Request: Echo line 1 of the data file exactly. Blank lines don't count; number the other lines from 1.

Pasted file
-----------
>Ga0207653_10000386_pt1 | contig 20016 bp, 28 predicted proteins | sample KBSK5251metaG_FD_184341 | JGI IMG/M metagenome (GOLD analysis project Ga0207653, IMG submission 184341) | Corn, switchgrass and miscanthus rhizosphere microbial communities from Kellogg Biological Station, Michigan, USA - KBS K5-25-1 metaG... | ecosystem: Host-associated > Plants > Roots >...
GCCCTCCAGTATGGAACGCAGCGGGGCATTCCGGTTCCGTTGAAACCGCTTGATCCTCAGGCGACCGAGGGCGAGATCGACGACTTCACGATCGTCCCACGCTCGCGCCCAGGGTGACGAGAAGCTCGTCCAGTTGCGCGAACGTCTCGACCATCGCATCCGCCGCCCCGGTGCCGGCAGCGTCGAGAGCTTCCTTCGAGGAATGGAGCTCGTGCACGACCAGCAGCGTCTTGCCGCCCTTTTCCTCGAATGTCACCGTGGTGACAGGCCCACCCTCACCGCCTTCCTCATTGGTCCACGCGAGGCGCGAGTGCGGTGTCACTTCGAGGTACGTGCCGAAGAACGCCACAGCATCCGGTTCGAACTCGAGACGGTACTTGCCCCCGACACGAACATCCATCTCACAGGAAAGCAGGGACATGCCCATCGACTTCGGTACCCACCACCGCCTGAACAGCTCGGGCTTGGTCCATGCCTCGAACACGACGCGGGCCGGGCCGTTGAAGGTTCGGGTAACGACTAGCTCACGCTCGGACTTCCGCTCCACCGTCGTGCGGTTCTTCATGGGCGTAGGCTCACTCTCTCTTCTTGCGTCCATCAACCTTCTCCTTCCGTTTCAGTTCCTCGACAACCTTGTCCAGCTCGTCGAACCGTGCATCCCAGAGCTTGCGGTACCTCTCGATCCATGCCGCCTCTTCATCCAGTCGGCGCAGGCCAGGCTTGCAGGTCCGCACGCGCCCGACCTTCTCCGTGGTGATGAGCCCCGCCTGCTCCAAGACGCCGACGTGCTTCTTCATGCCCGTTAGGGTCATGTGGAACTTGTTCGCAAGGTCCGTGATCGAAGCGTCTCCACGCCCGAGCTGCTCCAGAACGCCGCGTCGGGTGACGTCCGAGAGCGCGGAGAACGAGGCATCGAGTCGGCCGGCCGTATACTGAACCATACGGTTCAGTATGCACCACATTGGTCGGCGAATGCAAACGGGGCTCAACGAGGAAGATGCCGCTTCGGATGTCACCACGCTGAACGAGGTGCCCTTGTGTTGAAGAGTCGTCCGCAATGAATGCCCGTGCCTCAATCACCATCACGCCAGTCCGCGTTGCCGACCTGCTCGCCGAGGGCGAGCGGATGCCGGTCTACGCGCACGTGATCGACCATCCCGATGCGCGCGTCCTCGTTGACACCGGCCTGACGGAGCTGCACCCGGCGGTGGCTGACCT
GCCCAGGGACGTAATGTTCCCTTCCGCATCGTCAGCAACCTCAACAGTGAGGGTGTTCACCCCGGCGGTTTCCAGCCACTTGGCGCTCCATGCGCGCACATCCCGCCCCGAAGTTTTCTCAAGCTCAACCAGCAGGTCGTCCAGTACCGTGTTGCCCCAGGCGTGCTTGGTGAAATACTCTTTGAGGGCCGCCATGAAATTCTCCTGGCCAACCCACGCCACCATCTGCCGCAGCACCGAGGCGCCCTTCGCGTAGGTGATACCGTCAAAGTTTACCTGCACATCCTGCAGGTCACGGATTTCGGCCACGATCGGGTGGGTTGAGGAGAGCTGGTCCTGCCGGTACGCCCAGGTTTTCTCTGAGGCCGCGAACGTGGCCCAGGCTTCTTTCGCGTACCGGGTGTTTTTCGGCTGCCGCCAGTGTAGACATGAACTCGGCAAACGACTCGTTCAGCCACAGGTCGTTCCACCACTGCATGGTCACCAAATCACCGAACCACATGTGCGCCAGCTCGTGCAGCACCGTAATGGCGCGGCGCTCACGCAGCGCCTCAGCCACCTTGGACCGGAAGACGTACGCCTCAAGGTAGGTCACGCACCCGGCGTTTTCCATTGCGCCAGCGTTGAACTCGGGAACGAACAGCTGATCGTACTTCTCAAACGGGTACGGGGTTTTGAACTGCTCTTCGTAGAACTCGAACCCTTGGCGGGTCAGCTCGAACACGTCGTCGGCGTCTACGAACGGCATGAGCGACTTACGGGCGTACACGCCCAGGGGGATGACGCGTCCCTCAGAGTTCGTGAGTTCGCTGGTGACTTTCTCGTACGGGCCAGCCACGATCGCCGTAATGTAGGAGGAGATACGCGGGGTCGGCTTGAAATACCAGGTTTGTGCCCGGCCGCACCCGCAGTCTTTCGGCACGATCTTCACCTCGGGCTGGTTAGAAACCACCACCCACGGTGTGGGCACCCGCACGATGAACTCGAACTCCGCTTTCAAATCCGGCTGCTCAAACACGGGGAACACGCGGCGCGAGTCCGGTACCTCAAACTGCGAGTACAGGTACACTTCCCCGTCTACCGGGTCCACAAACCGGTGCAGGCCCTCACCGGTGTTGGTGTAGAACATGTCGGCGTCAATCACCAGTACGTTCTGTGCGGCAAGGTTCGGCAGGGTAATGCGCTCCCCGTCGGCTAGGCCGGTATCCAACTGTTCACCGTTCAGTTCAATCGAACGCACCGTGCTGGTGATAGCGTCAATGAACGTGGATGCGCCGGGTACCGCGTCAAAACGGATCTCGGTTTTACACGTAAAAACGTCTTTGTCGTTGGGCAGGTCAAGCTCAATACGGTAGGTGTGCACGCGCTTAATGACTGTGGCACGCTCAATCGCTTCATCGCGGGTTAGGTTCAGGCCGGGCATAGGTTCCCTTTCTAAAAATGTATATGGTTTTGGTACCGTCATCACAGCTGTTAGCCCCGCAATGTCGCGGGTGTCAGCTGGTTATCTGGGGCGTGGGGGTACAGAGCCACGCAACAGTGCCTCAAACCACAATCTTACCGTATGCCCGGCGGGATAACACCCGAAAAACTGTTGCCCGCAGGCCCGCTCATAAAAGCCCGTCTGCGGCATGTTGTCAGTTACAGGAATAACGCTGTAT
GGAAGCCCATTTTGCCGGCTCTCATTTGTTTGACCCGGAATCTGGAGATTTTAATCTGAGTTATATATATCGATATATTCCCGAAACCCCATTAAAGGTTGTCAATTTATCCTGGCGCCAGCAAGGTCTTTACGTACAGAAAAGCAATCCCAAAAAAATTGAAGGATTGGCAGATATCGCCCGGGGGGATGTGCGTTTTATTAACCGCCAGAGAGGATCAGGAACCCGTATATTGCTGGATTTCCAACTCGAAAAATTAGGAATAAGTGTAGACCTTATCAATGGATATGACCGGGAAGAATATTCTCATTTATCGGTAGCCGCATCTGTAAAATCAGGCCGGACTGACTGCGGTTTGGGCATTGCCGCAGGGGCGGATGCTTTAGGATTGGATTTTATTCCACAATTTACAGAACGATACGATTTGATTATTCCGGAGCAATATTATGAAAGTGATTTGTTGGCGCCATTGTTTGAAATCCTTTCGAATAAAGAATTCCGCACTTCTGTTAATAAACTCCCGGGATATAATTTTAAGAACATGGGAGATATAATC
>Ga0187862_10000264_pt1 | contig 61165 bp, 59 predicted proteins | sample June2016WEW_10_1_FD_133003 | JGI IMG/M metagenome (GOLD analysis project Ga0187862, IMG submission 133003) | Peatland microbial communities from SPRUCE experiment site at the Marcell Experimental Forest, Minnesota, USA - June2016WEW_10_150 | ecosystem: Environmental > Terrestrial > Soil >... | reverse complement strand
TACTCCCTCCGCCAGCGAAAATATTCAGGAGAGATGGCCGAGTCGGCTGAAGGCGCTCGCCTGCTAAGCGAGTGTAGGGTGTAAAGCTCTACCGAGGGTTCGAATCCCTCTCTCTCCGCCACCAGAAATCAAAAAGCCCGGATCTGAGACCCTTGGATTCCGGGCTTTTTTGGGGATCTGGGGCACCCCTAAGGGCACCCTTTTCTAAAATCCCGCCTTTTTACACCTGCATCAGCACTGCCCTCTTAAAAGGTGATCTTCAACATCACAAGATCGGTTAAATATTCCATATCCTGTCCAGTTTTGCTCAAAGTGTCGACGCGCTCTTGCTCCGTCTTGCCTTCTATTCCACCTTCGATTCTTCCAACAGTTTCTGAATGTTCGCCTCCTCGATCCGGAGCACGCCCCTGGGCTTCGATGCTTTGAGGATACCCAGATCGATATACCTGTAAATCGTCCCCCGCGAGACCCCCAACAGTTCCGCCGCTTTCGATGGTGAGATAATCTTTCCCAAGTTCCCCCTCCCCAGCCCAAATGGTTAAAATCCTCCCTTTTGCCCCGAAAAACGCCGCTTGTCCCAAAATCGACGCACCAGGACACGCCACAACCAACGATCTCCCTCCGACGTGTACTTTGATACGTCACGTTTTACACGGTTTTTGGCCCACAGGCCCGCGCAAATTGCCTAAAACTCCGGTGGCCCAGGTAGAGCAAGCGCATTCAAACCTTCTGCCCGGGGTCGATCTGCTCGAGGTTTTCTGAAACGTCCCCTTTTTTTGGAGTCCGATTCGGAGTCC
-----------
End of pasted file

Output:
>Ga0207653_10000386_pt1 | contig 20016 bp, 28 predicted proteins | sample KBSK5251metaG_FD_184341 | JGI IMG/M metagenome (GOLD analysis project Ga0207653, IMG submission 184341) | Corn, switchgrass and miscanthus rhizosphere microbial communities from Kellogg Biological Station, Michigan, USA - KBS K5-25-1 metaG... | ecosystem: Host-associated > Plants > Roots >...